Facebook Facial Recognition Settings

Turning off face recognition using Facebook on a Windows PC/Chrome browser.

As a general rule of thumb, it’s a wise idea to routinely go over your privacy settings when it comes to Facebook and any other site or app you use frequently. You might find yourself surprised just how much information you’re giving up by default.

What exactly is Facebook doing with all of this data?

Although the company has ostensibly promoted its facial recognition technology and the tools that have developed from it as beneficial to users, it also serves a purpose for Facebook’s advertising revenue — something that is not spelled out quite so clearly to the site’s users without taking a fine-tooth comb to its lengthy terms of service. As a result of the increasing use in biometric data combined with other collected user information to generate personalized advertisements, Facebook has faced plenty of scrutiny and backlash, including lawsuits across the globe. In places with stricter data privacy laws, such as Europe and Canada, Facebook facial recognition features have been disabled by the site. For example, tag suggestion was disabled for European users in 2012, and brought back in 2014 only to be used for identifying and tagging U.S. users within European users’ networks. Here in the U.S., while many state laws have loopholes or blind spots that allow biometric data to be used for advertising purposes without consumer input, some Illinois citizens are using its strict Biometric Information Privacy Act (BIPA) to their advantage to fight back. The 2015 lawsuit filed against Facebook for alleged BIPA violations recently got some federal-level backing after a U.S. District Judge in California argued that Facebook “usurped” rights granted to Illinois citizens to say no to the use of their data in advertising.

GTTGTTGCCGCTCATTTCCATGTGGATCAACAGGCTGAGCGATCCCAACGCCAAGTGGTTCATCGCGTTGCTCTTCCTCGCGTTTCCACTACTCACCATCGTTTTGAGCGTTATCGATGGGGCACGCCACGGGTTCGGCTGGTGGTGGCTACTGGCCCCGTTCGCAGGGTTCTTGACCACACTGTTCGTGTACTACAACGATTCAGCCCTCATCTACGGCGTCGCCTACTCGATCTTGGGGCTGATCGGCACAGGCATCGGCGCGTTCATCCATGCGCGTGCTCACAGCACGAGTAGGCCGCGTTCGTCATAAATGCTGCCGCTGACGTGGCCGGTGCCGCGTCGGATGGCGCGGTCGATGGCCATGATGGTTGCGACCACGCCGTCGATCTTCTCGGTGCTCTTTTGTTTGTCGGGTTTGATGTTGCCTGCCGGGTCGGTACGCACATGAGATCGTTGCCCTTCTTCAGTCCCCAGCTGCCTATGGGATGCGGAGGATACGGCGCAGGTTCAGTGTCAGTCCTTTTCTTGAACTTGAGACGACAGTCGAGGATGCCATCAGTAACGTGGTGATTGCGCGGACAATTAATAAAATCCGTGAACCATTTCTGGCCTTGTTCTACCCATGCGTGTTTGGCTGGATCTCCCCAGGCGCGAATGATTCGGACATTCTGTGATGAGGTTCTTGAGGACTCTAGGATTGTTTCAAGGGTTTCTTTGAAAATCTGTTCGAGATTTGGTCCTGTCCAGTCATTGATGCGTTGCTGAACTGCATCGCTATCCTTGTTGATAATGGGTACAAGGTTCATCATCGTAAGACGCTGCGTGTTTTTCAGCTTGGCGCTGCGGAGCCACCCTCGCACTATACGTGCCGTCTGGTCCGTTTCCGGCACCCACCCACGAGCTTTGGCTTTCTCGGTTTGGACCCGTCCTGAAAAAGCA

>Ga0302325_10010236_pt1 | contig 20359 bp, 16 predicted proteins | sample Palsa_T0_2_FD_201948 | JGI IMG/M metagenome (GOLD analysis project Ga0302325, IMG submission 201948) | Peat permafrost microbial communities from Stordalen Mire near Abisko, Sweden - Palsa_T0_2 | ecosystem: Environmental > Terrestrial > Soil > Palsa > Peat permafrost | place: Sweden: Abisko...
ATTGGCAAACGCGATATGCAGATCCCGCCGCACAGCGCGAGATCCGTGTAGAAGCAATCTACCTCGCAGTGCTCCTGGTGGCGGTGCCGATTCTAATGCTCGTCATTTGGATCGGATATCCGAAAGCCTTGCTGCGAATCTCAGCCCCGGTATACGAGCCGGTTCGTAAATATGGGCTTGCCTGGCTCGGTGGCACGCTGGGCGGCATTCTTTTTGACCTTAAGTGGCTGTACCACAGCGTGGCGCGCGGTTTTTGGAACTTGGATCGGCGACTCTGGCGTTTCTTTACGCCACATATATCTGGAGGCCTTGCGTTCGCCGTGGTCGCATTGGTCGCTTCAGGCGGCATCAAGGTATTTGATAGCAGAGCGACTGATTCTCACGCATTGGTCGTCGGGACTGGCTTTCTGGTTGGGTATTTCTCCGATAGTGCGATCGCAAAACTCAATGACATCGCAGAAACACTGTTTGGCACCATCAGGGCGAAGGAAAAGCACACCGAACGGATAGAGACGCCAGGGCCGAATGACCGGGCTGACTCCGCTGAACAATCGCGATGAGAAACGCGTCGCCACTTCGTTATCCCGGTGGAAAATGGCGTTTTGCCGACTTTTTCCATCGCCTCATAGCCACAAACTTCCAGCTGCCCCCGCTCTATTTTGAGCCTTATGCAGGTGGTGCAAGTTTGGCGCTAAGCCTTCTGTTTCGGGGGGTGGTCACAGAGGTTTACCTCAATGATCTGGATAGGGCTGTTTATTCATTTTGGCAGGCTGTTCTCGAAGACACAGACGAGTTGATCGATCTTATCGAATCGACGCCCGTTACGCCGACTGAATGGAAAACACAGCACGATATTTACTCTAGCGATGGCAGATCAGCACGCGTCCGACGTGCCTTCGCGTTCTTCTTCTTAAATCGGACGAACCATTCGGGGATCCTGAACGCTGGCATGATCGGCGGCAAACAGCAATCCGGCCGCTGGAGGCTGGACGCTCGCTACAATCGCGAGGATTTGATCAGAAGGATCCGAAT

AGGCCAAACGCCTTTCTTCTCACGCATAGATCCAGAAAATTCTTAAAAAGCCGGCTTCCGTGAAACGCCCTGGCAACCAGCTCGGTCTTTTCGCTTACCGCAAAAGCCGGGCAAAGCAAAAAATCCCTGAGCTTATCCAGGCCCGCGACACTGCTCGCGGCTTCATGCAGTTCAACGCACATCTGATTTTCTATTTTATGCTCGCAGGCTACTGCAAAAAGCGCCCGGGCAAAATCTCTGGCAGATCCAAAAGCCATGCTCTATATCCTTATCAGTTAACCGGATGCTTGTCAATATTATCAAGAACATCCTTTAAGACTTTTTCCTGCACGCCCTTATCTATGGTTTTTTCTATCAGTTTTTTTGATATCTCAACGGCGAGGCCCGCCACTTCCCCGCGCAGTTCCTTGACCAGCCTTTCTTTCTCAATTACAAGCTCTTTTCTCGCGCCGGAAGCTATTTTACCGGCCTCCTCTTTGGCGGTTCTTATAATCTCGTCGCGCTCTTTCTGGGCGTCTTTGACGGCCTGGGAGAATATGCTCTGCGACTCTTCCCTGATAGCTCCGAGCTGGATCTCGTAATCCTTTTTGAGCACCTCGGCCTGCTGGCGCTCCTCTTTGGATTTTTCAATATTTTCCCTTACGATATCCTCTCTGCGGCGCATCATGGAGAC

As it is, Facebook uses the information it has gathered from scanning and storing your biometric data to present ads that potentially tie into your personal attributes — including analyzing your moods or other details that might indicate a willingness to purchase a product or service. Even more worrisome, rumors that Facebook will soon be throwing its hat into the smart home device arena with a camera-enabled device that further uses Facebook facial recognition technology to scan inhabitants for a myriad of purposes (e.g., identity verification, targeted ads, etc.) have been growing in volume. Those who are already concerned over the potential privacy risks of always-on, voice-activated speakers like Amazon’s Echo or Google Home can probably imagine the increased risk an always-on camera in your home presents. The downside to using social networks and other services with advanced technology seems to be a forfeiture of the inherent right to privacy. When companies wrap up these features in a shiny package and present them as enhancements to people’s lives without mentioning the privacy issues on the flip-side, then it becomes a problem — especially as people naively accept the gift of technology without stopping to read the fine print.

The best solution, therefore, is to stay in the know when it comes to technology updates. There’s no shame in scrutinizing new features to look for the downsides, or exercising your right to opt out altogether. We’re here to help keep you up-to-date on what’s new in data privacy and other tech news you need to know to help keep your privacy intact online. Follow our technology blog so you don’t miss a story.